He said to them, “Now I will show you who is stronger!”
Jacob led them to a gate and locked it. Everyone tried to push it open, but they were unable to. All of them immediately recognized that it was Jacob (by means of his prayers and supplications) who had won this battle for them, as it is written: “with my sword and with my bow.”
Another explanation: Did Jacob possess a sword? It was Esav who possessed a sword, as it is written: “By your sword shall you live” (Bereshith 27:40)!
As for Jacob, it is written: “Jacob was a wholesome man, abiding in tents” (Bereshith 25:27).
When Esav realized that he was unsuccessful, he went to see his mother Rebecca and said to her: “Take my sword, which I am leaving with you as collateral. When Jacob’s children sin, I will come to retrieve it, and I will kill them.”
What did the prophet Eliyahu do? He took this sword and brought to Jacob, telling him: “Take the sword of Esav!”
Guard Your Tongue
Suspecting and Investigating
The prohibition against believing Lashon Harah applies even if the speaker says things in public, in the presence of several people. Nevertheless, it is forbidden to decide that what he is saying is the truth because of this. Listeners may only suspect what they hear and investigate it. If it proves to be true, they should reprimand the person in question.
In a course given by the mashgiach Rabbi Dov Yaffe Shlita in the Kol Yaakov yeshiva in Jerusalem, he discussed the fact that a person must reflect upon and ask for mercy in his prayers for the entire Jewish people. As we read in the book Eved HaMelech, “We must pray from the deaths of our heart for every Jew, asking for all Jews to be constantly deserving of the best, be it in the spiritual or material realms, through either regular prayers or personal prayers. The Sages have instituted the reading on Shabbat of Yekum Purkan [“May Deliverance Arise”] by praying for every Jew.”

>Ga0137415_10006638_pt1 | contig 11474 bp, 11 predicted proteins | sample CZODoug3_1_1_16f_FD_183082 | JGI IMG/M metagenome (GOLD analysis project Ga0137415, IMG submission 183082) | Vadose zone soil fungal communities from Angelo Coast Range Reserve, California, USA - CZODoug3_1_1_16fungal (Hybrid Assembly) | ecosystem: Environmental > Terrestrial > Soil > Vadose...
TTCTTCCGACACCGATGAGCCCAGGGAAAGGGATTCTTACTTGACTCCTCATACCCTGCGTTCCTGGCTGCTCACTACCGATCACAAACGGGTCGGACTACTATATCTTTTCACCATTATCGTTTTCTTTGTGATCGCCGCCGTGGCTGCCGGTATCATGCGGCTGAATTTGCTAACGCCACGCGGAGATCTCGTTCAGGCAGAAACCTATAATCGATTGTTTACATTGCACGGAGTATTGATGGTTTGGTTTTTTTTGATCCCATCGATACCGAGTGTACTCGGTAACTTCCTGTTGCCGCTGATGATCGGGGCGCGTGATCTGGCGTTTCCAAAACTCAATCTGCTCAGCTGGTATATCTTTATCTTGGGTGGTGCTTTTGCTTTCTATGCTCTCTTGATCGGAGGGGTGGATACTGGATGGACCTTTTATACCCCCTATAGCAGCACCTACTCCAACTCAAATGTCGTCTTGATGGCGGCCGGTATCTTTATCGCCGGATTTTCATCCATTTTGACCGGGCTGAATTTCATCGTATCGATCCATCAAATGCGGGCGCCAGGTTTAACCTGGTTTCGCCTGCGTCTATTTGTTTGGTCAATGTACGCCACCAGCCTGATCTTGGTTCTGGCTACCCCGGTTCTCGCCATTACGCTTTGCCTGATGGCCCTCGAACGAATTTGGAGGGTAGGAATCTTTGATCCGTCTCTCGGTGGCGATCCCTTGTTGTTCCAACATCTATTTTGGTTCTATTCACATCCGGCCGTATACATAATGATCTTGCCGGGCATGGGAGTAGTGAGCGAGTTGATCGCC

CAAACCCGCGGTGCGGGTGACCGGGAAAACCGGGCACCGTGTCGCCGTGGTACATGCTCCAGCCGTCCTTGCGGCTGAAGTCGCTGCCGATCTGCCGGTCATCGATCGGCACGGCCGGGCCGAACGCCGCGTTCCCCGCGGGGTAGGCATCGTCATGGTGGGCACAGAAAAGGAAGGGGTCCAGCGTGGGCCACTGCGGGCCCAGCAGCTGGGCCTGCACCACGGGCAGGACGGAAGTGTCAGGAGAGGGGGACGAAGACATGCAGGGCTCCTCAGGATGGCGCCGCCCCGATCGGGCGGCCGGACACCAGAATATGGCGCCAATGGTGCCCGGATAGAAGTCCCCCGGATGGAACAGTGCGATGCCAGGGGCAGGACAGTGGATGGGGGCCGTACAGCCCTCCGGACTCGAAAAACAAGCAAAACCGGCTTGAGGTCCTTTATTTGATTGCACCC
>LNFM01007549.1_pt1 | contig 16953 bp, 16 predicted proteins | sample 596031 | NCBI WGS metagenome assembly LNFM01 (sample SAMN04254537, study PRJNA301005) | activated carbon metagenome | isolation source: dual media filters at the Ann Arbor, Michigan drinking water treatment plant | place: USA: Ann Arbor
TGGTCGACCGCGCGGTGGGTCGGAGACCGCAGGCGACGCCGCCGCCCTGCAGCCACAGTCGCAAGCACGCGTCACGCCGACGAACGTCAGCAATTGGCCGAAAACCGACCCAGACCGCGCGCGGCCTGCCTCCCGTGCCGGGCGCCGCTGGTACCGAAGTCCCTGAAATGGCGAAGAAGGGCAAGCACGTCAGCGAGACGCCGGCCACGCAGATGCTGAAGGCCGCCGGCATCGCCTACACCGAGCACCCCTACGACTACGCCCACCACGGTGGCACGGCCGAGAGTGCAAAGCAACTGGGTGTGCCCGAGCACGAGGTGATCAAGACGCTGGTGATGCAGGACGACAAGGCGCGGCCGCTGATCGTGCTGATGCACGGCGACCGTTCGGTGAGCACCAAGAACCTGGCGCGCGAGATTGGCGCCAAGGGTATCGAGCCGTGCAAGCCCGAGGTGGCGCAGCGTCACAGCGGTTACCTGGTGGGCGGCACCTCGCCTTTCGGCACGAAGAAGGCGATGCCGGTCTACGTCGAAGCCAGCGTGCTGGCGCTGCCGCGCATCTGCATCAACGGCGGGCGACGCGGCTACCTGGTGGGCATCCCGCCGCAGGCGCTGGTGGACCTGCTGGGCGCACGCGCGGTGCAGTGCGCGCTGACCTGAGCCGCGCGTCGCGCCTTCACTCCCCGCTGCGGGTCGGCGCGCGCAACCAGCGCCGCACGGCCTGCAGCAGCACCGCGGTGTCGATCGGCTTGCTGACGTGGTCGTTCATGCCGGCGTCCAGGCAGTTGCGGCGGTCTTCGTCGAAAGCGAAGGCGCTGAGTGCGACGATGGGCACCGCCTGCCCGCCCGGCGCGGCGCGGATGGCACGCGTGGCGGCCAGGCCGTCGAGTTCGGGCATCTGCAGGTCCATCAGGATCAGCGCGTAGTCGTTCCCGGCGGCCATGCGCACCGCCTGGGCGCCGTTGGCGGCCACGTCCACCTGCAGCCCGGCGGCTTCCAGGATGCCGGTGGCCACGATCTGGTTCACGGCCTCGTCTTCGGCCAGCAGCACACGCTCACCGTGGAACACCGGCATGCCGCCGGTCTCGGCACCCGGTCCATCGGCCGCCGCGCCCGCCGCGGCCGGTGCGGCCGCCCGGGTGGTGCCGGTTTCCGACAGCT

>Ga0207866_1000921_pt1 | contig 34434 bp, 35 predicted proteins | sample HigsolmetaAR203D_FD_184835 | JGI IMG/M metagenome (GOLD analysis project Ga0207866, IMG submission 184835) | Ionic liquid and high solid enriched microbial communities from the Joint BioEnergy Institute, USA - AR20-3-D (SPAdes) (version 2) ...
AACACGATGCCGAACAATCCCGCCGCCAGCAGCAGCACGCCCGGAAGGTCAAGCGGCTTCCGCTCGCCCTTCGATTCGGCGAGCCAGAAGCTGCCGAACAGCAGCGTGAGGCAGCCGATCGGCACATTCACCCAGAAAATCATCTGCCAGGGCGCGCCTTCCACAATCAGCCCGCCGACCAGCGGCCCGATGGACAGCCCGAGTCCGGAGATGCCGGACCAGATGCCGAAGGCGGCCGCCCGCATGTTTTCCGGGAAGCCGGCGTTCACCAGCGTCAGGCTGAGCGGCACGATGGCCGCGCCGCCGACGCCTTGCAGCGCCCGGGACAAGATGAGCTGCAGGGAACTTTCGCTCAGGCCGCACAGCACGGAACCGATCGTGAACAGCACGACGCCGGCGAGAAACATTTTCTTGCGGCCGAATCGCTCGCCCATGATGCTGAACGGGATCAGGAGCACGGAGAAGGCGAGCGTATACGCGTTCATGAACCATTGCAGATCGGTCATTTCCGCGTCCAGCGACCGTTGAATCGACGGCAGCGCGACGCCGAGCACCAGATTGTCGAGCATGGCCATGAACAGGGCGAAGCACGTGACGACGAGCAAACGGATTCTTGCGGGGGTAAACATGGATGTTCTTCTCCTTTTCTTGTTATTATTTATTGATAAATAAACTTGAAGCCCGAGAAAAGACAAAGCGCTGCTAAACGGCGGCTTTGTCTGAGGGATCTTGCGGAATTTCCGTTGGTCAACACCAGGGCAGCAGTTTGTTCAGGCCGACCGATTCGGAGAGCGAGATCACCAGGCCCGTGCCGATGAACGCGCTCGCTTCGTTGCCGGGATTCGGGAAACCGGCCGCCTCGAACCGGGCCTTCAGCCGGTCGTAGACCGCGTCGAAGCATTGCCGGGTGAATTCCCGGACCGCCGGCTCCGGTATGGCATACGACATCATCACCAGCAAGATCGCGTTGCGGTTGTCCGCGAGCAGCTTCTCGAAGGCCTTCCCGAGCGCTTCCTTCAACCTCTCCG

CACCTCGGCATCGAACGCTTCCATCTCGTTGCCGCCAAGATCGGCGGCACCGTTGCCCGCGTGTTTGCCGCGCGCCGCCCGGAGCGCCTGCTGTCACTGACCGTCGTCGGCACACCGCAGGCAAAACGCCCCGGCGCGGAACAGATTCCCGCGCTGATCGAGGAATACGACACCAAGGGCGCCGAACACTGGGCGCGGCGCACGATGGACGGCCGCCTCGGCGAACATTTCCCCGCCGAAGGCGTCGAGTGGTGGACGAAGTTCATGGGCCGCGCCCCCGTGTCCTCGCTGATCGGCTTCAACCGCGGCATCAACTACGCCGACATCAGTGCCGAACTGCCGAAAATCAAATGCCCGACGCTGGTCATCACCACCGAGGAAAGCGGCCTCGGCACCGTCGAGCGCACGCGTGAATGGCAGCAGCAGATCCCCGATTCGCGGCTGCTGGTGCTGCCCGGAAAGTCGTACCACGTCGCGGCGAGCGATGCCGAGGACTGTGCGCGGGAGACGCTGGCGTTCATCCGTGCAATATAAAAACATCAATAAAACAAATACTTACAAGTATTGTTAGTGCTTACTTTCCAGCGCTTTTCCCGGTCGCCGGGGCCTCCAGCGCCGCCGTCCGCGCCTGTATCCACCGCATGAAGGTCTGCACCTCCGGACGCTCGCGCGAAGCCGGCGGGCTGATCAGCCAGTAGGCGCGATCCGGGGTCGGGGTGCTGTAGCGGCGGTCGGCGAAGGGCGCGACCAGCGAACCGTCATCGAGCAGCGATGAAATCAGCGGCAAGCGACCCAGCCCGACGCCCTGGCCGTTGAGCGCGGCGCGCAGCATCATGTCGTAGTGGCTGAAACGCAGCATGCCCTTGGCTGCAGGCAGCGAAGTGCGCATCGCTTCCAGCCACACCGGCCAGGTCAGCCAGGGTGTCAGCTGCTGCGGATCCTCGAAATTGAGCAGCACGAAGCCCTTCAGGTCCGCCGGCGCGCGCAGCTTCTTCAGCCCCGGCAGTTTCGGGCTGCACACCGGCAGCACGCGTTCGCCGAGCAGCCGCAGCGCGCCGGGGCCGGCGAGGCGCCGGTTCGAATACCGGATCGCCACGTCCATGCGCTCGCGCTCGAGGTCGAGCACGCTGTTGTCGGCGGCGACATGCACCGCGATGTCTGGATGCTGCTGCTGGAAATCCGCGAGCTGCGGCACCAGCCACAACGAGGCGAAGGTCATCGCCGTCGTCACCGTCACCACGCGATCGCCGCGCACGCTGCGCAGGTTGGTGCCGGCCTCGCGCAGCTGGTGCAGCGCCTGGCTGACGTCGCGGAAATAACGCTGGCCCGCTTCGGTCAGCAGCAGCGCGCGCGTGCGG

What follows is a summary of his marvelous discourse: Noah was worthy of being rescued from the flood, and from him a new line of humanity was established. Although Noah was found worthy of this, and although he is described as a “righteous and perfect man” (Bereshith 6:9), he is reprimanded for having failed to implore G-d to have mercy on his generation. Hence the flood is described as “the waters of Noah.” In Pirkei D’Rabbi Eliezer, the Sages teach that when Noah emerged from the Ark and saw the entire world destroyed, he wept and said: “Sovereign of the universe! You are called the Merciful One. Why did You not show mercy to Your creation?” Hashem replied, “Fool! It’s now that you weep? When I told you, ‘I will bring a flood upon the world, and you will be saved,’ you did not think of the world. You built an ark and were saved.” Rabbi Yehoshua asked Rabbi Elazar, “Rabbi, why did Noah not implore G-d to have mercy on his generation?” He replied, “He didn’t believe that even he would be rescued, and he thought: ‘I need to ask for mercy on myself!’ Yet at the same time, he should have asked for mercy on his generation, even if he didn’t believe that he possessed any special merit, for the Holy One, blessed be He, loves to hear good things being said of His children. From whom do we learn this? From Gideon the son of Joash, who possessed no special merit, neither him nor his generation, for he spoke favorably of them. He was told, ‘Go with this strength of yours and save Israel’ [Judges 6:14]. What strength did he possess? It was the good that he spoke of the Children of Israel, for it gave him great strength to save them.”